Fantastic!

The guy said, Fantastic! Over the phone.
Fantastic! Fantastic! He said rubbing his palms
together in glee. A radiant guy. Who had won-
just won- a publishing contract for a book of his
erudite economic essays; his first. Fantastic!,
unwittingly he said to his caller- by the sound of her
voice a demure lady from the publisher’s office.
The demure lady herself was fantastic. Polite and
happy to help. She explained the draft in detail.
Not that the essayist guy heard anything. Fantastic!
Fantastic! He kept repeating showing clearly
he didn’t know what else to say.

The lady said she too once studied Econ. A long time
ago. Far past than he could count the years with his
fingers, she laughed. Her professor, Professor Bhalerao
had been strict. Had taught her a marginal cost thing
which had not been so bad, but, Mrs. Surekha Patil’s
lectures on behavioral economics had been fantastic-
and the theory of games?- she rushed- the prisoner’s
dilemma and all?- kind of fun! She laughed again.
Indeed, she had read all the essays by our essayist-
the whole book!- despite her ignorance and lack of
time after a job, and being a mother of an autistic son.
But. Truly. He wrote well.

Thereafter the conversation was over. For the guy kept
mum. The lady stood on her toes, the heels by the
wayside- waiting- the phone in her hand turning warm.
She flushed. The world turning down on her: happiness,
doubtful. Unknownst to her a tall tree had taken root in the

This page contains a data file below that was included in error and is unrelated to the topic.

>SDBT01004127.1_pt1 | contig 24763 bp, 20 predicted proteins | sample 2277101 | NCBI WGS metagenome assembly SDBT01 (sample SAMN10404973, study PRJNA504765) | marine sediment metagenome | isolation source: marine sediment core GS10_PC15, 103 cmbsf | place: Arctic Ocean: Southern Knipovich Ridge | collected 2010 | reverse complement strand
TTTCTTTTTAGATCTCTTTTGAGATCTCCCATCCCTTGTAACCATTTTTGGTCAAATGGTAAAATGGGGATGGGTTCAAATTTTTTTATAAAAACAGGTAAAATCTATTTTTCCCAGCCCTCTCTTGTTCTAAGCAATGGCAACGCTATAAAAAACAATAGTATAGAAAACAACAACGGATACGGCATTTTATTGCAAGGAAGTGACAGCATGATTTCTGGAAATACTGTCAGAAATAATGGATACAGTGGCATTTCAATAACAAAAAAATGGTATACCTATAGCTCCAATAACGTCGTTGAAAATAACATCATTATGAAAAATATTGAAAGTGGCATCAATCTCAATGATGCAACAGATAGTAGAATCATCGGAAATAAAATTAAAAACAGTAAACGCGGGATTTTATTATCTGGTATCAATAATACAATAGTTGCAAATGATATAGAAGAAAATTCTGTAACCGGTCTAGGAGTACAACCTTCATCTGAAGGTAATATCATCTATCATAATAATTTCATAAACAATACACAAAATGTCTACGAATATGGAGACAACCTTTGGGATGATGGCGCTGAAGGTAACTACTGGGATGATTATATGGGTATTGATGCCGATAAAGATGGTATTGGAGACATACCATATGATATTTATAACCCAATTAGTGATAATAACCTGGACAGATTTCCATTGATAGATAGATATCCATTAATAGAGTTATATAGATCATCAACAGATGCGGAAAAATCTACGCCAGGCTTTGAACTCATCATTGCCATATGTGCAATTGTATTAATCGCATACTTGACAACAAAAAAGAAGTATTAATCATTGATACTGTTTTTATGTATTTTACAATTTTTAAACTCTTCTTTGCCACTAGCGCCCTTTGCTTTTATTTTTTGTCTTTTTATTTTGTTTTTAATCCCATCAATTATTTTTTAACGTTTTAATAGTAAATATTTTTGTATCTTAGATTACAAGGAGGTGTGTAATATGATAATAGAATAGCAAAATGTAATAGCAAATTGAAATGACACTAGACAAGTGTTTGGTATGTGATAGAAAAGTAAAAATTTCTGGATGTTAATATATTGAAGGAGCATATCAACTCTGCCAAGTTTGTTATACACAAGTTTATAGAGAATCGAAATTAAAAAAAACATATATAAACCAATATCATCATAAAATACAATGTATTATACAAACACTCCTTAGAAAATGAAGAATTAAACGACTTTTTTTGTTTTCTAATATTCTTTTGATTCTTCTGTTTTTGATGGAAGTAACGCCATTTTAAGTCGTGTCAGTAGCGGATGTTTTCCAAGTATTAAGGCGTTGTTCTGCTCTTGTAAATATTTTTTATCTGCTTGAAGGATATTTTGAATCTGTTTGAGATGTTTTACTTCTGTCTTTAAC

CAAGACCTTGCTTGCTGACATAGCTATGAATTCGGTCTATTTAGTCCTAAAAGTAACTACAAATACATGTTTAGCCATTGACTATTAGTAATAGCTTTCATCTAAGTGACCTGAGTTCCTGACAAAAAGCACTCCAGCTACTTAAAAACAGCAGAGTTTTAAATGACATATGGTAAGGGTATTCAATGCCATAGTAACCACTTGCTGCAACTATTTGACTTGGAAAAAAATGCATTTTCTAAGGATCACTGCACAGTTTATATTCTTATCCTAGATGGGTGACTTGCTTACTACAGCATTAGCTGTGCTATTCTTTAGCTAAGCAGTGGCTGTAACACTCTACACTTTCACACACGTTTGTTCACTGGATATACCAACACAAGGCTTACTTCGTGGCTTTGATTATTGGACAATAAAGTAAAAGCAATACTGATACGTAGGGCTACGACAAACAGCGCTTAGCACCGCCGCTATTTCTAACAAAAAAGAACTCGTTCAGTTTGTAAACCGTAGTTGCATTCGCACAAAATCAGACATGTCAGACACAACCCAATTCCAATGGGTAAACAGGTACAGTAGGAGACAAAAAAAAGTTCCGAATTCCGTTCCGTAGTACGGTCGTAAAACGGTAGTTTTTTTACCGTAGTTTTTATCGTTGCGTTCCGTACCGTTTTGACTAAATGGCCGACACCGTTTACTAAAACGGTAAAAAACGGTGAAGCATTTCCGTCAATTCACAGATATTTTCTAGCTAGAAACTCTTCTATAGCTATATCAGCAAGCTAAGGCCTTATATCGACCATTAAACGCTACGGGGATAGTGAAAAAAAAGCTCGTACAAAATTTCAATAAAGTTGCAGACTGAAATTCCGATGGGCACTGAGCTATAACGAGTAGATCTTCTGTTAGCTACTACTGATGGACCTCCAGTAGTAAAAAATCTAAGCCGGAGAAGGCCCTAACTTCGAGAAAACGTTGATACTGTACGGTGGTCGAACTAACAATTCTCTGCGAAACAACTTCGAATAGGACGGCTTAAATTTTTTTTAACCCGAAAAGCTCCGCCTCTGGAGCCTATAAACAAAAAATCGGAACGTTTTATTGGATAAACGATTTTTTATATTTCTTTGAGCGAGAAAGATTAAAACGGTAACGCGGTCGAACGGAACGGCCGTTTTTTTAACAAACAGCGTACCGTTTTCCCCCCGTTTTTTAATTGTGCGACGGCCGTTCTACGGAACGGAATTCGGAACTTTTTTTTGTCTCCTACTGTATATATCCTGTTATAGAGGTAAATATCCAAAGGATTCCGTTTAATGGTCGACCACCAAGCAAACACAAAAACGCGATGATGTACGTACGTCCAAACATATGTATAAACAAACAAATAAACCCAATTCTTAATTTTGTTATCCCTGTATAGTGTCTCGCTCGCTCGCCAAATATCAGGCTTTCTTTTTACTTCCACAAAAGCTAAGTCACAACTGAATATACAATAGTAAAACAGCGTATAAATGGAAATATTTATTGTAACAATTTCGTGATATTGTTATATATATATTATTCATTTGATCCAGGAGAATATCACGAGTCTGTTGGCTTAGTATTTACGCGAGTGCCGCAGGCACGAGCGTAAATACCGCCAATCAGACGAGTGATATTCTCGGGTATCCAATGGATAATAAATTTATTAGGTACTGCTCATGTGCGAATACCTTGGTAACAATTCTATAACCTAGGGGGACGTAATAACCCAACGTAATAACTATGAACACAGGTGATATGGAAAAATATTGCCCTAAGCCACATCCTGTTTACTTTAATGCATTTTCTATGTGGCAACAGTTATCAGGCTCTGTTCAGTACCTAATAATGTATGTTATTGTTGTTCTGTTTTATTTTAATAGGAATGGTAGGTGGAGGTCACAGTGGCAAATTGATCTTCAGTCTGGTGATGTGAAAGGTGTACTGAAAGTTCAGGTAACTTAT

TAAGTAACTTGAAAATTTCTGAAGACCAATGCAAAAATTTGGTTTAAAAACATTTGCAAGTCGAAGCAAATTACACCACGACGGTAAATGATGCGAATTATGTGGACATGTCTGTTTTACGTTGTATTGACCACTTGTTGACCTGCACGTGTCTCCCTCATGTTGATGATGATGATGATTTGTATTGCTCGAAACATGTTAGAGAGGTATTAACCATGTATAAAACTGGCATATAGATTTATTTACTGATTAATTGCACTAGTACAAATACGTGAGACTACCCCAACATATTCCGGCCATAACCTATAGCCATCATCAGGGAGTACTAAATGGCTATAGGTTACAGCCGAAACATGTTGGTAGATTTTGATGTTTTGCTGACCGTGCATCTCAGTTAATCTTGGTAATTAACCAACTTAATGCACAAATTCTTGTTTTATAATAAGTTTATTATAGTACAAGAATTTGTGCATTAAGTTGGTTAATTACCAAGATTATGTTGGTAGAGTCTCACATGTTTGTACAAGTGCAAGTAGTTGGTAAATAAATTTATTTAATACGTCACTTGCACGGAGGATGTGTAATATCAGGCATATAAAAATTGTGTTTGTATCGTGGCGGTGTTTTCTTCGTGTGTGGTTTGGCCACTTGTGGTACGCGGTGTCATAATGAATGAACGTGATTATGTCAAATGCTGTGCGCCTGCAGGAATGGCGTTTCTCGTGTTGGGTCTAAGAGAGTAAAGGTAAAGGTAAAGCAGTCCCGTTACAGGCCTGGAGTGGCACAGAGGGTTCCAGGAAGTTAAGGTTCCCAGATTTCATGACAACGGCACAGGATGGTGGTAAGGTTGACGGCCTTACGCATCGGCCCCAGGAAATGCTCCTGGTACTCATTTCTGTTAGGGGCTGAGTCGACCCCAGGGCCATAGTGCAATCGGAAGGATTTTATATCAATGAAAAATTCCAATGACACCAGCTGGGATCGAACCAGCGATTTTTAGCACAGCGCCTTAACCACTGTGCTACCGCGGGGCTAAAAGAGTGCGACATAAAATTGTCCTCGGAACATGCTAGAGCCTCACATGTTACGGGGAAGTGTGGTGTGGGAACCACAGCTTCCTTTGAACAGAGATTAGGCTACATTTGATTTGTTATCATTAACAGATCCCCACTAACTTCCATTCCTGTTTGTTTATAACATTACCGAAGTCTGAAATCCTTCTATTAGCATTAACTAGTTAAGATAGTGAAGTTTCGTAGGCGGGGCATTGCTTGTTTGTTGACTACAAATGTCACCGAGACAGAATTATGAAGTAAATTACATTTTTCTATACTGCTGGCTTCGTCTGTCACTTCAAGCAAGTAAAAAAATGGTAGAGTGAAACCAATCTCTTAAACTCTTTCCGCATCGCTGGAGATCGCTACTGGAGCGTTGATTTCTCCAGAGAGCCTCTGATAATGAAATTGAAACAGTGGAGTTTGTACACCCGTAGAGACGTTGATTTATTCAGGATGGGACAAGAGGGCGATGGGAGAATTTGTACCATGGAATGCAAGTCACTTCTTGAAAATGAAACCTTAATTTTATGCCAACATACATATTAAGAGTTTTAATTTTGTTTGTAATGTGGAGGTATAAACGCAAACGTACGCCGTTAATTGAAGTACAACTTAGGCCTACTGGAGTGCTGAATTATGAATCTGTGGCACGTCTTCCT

essayist’s room. Splaying branches into the future- its
fickle round leaves of probabilities swayed- the ripe yellow
fruits of payoffs were hanging at the end. He said, I don’t know
how to say it, but, you are lovely. Will you go out with me?
The lady laughed. Nervously mentioning a bottleneck.
The guy said, Listen, I have calculated.
You, me, and your son, together. We will be fantastic!


Shout

Please, please, I am a good guy-
But I want to shout.
There’s a hush, so what?
I want to shout.

Even if you are there
or not there- after dark-
laid bare in bed, or clipping nails,
or staring out of the window to the cold-
or reading out, in light, two friends and
a bear: children’s grim fairy tales

There.
I want to shout.

I want to shout.
I want to shout.
I want to shout.

For a reason unknown, for unfelt pain
A lungful of cry, a shriek profane-
With no word of rage, with no disdain
For the hell of it- I want to shout.

But, the greeter in the mall
says, shhhhhh-
But, the teacher in the hallway
says, shhhhhh-
But, the preacher of the good soul
says, shhhhhh-

“The life is so profound and brisk-
Why can’t you feel the bliss… of no sound?
Keep quiet or go away from here.”

Please, please I am a good guy-
But I don’t want to go.
Not me. Not like this.
For the silence of a frow is
an impossible thing.

And there-

out in the open, deep in the dark
for me silently it larks, forever-
an urge to fill up the void-
with a shout, and an-

Echo.

Echo.
Echo.